If you want to feed your toddler yoghurt, opt for a plain, full-fat variety, or one that doesn't have a lot of sugar. To sweeten plain yoghurt, try mixing it with fruit.
Milk is still a good source of calcium for your toddler, but he doesn’t need as much as he did when he was a baby. Aim to give him about 350ml (two thirds of a pint) to 500ml (a pint) of milk a day. It’s best not to offer more than this as it may reduce his appetite for other foods.
The World Health Organisation recommends that you continue to give your toddler breastmilk until he's two, or even older. If this isn't right for your family, it's fine to give him cows' milk instead. There's no need to give your toddler follow-on formula milk, though.
If you do decide to give your toddler cows' milk, make sure it's full-fat until he's two. He'll need the extra calories for all that rushing around. Full-fat milk also contains more vitamin A than lower-fat varieties. Once your toddler is two, you can start offering semi-skimmed milk if you want to, but avoid skimmed milk until he's at least five.
Are there any foods that I should limit?
Yes. Some foods have lots of calories, but not much in the way of nutrients. The following should only be offered as an occasional treat, if at all.
Foods high in fat and sugar
Fatty and sugary foods include:
- ice cream
Your toddler needs plenty of calories to keep him energised, but these foods have little nutritional benefit. They can also increase the risk of him becoming overweight. Stick to small portions and try to offer healthier alternatives where possible.
Sweets and chocolate
These can make a great treat, but they shouldn’t be eaten every day. Sugary foods contain little or no goodness and can spoil your toddler’s appetite. They can also damage his teeth.
Your toddler needs no more than 2g of salt a day. It can be tricky to keep an eye on how much he eats because some foods naturally contain salt. Here are some tips on how to avoid giving your toddler too much:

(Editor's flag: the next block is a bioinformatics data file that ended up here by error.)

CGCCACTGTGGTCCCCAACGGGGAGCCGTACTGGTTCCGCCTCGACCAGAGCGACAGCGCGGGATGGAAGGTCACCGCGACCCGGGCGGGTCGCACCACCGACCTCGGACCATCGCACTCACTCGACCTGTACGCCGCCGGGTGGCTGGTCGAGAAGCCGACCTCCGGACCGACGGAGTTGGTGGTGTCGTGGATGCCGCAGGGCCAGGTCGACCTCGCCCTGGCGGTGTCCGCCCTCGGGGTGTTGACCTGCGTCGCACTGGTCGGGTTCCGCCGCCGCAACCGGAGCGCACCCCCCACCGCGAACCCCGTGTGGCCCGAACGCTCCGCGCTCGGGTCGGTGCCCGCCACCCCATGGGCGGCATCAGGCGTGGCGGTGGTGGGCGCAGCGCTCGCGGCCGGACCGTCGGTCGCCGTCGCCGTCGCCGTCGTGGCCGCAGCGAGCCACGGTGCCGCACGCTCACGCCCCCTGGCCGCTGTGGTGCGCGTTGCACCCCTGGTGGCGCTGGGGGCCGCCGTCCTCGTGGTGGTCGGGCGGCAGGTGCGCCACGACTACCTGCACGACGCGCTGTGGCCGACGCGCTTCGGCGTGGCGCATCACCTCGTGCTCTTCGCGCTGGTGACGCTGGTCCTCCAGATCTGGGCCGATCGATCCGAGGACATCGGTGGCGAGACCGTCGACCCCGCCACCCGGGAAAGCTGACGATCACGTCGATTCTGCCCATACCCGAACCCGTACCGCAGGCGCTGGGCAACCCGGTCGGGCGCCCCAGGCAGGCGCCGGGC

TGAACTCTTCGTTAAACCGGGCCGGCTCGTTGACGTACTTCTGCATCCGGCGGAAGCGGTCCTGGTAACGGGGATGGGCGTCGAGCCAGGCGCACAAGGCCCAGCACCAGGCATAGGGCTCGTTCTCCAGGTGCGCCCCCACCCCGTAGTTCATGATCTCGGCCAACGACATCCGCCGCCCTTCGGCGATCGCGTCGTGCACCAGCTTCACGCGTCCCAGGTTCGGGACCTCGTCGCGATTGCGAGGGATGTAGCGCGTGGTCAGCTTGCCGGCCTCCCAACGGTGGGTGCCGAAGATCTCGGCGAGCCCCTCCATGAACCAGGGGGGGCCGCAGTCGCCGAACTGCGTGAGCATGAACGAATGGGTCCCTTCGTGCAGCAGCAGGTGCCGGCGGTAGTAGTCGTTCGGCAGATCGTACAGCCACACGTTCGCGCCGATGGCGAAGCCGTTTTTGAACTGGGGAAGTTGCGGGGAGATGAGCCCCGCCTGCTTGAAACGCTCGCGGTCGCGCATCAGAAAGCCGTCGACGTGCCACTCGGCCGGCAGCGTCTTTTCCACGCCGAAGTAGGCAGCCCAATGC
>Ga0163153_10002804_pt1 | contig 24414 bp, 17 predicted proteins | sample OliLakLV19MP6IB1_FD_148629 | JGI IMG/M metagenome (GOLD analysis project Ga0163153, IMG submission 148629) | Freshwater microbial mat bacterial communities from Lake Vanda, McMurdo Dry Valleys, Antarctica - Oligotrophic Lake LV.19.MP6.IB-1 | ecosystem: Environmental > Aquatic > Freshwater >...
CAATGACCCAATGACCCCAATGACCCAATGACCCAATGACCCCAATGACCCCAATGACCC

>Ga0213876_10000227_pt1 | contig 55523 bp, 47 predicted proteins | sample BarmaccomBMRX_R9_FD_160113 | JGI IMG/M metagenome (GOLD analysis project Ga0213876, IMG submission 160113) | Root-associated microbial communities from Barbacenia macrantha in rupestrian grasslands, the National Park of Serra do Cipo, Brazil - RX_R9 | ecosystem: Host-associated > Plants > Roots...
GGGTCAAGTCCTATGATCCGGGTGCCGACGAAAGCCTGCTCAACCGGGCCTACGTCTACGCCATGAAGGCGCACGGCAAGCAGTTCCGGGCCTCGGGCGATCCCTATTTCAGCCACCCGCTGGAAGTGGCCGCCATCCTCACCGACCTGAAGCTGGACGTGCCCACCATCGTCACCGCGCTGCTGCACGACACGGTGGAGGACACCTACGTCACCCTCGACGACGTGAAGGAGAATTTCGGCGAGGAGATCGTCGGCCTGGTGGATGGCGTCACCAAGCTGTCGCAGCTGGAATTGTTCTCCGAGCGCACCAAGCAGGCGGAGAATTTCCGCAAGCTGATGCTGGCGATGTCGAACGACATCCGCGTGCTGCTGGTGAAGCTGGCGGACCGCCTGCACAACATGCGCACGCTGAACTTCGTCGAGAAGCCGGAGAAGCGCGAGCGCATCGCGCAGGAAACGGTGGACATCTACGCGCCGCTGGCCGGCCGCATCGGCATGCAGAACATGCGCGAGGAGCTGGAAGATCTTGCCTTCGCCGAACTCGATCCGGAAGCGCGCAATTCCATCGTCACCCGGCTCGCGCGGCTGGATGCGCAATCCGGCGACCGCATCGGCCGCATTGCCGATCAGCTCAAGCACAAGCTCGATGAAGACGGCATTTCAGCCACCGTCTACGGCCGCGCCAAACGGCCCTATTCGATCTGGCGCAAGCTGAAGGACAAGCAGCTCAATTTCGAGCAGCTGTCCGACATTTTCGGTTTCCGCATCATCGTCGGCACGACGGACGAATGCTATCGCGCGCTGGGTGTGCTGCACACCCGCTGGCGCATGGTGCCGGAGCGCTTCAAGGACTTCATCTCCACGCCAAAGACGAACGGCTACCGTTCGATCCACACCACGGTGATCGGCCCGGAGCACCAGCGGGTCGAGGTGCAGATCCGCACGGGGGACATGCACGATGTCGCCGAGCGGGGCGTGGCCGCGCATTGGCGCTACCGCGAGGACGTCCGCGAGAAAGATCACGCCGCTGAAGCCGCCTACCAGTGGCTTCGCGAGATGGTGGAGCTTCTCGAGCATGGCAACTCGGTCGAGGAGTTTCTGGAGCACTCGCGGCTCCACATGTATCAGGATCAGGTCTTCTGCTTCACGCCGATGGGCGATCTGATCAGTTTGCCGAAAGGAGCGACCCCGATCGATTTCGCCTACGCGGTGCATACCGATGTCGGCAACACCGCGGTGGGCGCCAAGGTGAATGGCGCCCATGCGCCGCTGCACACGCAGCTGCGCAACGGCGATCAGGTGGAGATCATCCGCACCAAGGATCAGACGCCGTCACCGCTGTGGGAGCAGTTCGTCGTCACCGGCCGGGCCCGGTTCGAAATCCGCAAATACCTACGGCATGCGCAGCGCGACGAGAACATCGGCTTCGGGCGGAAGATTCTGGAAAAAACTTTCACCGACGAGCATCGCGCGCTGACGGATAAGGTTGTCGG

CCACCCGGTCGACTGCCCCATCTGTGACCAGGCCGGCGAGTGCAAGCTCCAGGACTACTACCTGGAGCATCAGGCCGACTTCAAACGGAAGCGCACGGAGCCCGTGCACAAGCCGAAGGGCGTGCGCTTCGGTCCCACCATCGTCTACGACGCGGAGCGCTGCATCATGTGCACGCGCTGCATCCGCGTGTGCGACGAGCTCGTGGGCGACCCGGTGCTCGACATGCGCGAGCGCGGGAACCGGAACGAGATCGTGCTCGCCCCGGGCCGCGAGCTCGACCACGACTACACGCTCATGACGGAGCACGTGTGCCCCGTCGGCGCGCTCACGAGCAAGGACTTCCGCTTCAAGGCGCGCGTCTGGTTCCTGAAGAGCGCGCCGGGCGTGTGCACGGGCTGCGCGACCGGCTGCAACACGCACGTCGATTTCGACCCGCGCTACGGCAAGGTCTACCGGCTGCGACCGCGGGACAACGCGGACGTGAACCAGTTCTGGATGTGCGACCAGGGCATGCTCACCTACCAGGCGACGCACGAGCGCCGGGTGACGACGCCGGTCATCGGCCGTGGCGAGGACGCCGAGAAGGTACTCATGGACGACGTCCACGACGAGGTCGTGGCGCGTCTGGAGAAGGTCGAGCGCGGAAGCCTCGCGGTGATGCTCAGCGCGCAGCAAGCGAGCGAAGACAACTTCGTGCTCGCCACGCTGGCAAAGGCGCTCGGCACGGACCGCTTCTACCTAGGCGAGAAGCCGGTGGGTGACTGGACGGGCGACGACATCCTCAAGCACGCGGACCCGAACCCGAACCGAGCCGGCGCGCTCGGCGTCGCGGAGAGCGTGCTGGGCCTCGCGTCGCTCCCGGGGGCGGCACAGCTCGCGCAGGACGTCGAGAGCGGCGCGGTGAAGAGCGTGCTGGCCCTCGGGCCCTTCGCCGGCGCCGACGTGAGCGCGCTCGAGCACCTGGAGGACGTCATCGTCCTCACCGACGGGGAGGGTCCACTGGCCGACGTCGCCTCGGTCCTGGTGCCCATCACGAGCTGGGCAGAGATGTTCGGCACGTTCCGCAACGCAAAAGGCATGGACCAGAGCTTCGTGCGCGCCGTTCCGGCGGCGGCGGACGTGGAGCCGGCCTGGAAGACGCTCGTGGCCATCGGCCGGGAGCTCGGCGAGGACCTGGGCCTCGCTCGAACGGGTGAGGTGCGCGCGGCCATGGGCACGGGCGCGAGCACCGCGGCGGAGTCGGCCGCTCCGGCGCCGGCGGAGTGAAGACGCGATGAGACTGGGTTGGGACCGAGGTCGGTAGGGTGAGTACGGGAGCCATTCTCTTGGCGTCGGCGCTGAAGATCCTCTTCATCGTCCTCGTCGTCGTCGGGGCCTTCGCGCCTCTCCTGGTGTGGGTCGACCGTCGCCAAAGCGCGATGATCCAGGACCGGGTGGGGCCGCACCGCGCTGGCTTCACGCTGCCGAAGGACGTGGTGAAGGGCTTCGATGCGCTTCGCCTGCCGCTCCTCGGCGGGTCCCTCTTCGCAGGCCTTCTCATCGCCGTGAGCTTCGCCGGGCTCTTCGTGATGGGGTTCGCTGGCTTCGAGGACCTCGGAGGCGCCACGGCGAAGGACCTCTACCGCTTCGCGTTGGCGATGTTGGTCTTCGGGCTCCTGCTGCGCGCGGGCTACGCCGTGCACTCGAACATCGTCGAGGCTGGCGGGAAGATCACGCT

- Offer crisps and salty snacks no more than once a week. A whole bag of crisps is too salty for your toddler, so only give him a few at a time.
- Try not to add salt to your toddler’s meal. Use herbs and spices to add flavour instead. If you and the rest of your family would like extra seasoning, add it separately.
- Limit the number of ready meals and takeaways that your toddler eats. These foods often contain a lot of hidden salt. If you give your toddler a ready meal, give him a small portion and add plenty of vegetables.
Oily fish are a great source of omega-3 fats, vitamins, and minerals. Salmon, mackerel and fresh tuna are all oily fish. You don’t need to give them to your toddler too often though. This is because oily fish contain small amounts of toxins which can build up over time. Offering them once a week or twice a week is fine.
There's no need to limit most types of white fish, though. For example, your toddler can eat as much cod, haddock, plaice and skate as he likes. However, some white fish contain similar levels of certain toxins as oily fish, so it is recommended that toddlers eat no more than four portions a week of:
- sea bream
- sea bass
- rock salmon
Children younger than 16 should avoid shark, swordfish and marlin. This is because they contain more mercury than other fish, which isn't good for growing bodies.
If your toddler has asthma, hayfever or a food allergy, check with your health visitor or GP before offering foods containing peanuts. You should also do this if allergies run in your family. This way you can help to prevent a possible allergic reaction. Speak to your GP or health visitor for more advice.
Does my toddler need a vitamin supplement?
The government recommends that all children between six months and five years take supplements containing vitamins A, C and D. This will help to prevent rickets (a bone disease), and to promote healthy growth.
Having a vitamin supplement is especially important for toddlers who fall into one of these categories:
- Fussy eaters.
- Those living in northern areas of the UK, where there may be fewer hours of bright sunshine.
- Those of Asian, African or Middle Eastern origin who have darker skin.